Pin along the top and side edge and stay stitch in place.
- Pin along the curved edge.
Secure in place with zig zag stitches.
- Repeat for the other Pocket Bag
Bar Tack at Pockets & Fly
I would suggest doing these steps for the Bar Tacks between step 20 & 21 of the Pattern’s Instruction Booklet.
Bar Tacks are used to help reinforce areas where there may be addition stress.
- Mark out on the fly where to sew the Bar Tacks.
Under the base of the zip where the topstitching meets the Centre Seam is a recommended place.
The other is where (if you choose) you secure the fly shield to your trousers, usually along the topstitched curve. Don’t do this bar tack too high or it will be challenging to get in to your garment.
- Use a narrow & short zig-zag stitch.
- Carefully stitch where you made marks on the Fly.
Try make the length of each Bar Tack the same.
- Where your Front Pockets curve to meet the side seam and waist, make a mark 1.2cm in from the raw edge.
Stitch your Bar Tacks in the same direction of the edge.
- Try make the length of each Bar Tack the same as you did on the Fly.
Stitch in the Ditch
This would be step 33 of the Pattern’s Instruction Booklet.
The goal of ‘stitching in the ditch’ is to create a nearly invisible row of top-stitching while securing the Waistband Facing underneath.
To help you achieve this, I recommend using a Zipper Foot or Blind Hem Foot.
Zipper Foot #4:
Have the needle as far over to the right as possible.
Gently pull the fabric to reveal the ‘ditch’ and try stitch as close to it as possible without stitching on the actual Waistband.
Blind Hem Foot # 5:
Have the needle 1 or 2 notches to the left. You don’t want to break the needle by stitching in to the middle plate.
Place the middle plate in the ‘ditch and stitch.
I prefer to use this foot as it seems to give the neatest result.
This would be step 36 of the Pattern’s Instruction Booklet.
I’m going to share how easy it is to make buttonholes with the B535 & the automatic Buttonhole Foot #3A.
- I like to use Buttonhole #52.
- I love that I can programme the size of the button and the machine will know how big to make the buttonhole.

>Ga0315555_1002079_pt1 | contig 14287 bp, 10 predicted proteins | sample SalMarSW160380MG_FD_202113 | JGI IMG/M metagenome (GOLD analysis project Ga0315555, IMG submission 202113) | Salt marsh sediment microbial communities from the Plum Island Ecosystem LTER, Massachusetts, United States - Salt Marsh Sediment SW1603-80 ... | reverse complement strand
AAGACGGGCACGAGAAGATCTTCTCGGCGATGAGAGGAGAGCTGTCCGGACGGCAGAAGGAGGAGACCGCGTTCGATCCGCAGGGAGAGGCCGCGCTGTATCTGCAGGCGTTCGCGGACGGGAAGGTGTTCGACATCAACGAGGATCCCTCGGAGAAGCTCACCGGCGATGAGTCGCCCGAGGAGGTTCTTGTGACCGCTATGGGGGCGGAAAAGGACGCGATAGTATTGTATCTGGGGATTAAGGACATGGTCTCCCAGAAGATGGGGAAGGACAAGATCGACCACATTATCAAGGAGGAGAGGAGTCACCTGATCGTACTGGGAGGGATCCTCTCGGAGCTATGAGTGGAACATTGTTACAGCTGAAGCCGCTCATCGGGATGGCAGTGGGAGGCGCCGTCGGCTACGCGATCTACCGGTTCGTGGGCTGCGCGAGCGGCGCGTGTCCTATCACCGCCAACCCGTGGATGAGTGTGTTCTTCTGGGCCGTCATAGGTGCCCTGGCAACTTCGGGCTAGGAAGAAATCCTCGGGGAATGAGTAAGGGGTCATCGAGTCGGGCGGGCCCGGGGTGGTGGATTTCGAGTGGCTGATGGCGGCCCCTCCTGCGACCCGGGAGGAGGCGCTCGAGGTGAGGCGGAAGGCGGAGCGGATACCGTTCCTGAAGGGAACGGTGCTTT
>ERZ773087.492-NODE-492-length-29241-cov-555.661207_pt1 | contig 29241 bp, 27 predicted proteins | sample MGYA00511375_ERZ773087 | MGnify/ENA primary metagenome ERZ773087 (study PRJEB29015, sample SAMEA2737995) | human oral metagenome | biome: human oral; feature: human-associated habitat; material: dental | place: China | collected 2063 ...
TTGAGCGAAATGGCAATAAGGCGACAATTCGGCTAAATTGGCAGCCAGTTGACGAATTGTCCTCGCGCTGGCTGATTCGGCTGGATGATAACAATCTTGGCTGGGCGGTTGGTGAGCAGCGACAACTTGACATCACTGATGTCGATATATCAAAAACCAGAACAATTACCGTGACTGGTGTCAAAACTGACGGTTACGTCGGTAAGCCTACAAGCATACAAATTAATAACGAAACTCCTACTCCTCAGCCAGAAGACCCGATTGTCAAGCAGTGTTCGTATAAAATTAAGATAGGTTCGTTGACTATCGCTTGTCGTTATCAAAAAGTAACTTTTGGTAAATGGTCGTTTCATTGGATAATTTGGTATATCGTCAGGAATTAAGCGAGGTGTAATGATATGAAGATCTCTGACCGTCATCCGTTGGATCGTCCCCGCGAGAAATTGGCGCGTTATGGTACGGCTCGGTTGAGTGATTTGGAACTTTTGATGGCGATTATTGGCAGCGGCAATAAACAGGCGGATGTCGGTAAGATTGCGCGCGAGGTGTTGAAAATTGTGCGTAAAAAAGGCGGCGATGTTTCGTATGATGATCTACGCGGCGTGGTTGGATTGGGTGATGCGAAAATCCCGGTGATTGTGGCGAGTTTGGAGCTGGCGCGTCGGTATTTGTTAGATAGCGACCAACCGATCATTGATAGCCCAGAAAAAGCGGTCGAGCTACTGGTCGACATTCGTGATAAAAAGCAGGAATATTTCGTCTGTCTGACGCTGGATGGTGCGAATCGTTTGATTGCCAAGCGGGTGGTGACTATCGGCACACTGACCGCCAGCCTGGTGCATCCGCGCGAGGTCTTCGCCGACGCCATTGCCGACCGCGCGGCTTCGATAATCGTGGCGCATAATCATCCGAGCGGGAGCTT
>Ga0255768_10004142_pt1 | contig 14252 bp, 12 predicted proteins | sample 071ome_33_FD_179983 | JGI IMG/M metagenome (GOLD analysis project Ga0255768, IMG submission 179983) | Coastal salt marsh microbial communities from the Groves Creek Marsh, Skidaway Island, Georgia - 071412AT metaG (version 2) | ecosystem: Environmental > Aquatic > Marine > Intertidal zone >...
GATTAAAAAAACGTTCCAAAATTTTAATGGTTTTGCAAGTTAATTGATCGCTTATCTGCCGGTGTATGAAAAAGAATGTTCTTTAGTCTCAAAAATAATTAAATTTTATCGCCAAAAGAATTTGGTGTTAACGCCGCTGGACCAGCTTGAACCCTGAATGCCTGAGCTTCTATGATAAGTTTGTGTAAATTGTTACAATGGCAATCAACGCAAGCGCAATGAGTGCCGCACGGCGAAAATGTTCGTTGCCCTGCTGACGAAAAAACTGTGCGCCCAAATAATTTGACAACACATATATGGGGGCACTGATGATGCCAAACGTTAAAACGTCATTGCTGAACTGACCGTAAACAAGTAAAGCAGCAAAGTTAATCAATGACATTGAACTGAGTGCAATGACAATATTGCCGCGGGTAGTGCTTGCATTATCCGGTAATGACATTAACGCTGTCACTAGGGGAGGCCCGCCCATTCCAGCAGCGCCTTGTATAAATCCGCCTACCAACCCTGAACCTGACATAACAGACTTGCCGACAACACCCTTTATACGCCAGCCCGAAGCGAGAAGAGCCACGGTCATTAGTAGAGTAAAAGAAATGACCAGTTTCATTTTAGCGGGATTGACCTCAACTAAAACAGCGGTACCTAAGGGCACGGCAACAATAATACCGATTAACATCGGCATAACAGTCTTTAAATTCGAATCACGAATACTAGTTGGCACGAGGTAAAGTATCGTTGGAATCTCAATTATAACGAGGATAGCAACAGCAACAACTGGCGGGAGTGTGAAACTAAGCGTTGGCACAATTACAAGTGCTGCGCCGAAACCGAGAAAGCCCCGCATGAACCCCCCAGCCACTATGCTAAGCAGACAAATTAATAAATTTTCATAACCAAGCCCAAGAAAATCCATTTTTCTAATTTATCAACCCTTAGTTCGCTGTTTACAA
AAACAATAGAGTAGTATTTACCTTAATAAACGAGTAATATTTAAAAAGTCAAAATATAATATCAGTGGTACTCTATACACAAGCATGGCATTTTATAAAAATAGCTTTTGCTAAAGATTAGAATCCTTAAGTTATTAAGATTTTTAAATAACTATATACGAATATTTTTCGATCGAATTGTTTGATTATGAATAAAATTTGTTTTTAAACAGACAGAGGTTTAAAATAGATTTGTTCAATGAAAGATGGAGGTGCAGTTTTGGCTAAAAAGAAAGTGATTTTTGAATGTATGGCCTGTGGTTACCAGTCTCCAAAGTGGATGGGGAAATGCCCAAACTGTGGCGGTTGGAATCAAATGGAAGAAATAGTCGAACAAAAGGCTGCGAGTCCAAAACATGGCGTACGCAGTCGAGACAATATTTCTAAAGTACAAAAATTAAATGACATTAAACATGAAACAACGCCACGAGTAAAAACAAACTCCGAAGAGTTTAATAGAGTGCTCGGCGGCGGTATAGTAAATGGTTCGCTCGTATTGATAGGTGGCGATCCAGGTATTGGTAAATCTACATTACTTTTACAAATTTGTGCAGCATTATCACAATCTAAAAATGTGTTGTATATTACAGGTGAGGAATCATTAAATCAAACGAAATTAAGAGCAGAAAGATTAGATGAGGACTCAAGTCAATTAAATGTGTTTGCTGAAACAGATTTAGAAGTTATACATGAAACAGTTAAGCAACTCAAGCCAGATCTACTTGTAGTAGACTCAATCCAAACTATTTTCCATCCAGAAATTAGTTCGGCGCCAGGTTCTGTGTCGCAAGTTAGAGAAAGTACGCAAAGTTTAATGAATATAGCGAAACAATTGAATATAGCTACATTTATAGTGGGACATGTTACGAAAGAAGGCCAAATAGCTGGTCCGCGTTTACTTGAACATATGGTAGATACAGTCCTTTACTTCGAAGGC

If I am unsure of the button’s measurement, I can place the button on the screen and adjust the circle to match my button.
This way I end up with perfect sized buttonholes every time.
- Place the garment on the machine under the foot and press the green button.
Sit back and let the machine stitch for you. You don’t need to use the foot pedal or back-stitch.
The machine will do the buttonhole for you.
- Once the machine has finished stitching, remove the garment and open the buttonhole with an unpicker.
To prevent myself from accidentally cutting through the end of the buttonhole, I place a pin just in from the end.
Then it’s time to stitch on the button.
All clothing items I am wearing are made from free patterns.
-The tee is the Stellan Tee by French Navy.
It is my favourite tee pattern and I’ve made a blog post about it before, check it out here
-The headband is a pattern I made up, for a tutorial check out the blog post here.
Skip down to the Headband section.
For this dotty headband, I cut two 40cm x 7cm rectangles which included 1cm seam allowance.
- For reference: I made a size A.
To better fit my short torso, I needed to lower the waistline by 2cm at the back to prevent the fabric from bunching.
To make the garment better followed the curve of my back and fit my waist, I also removed a total of 3cm at the Centre Back seam.
- You add a simple patch pocket or 2 on to the back.
I hope you found my tips helpful.
I would love to see the shorts or trousers you make, please feel free to share with me!
And remember to tag the pattern maker @inthefolds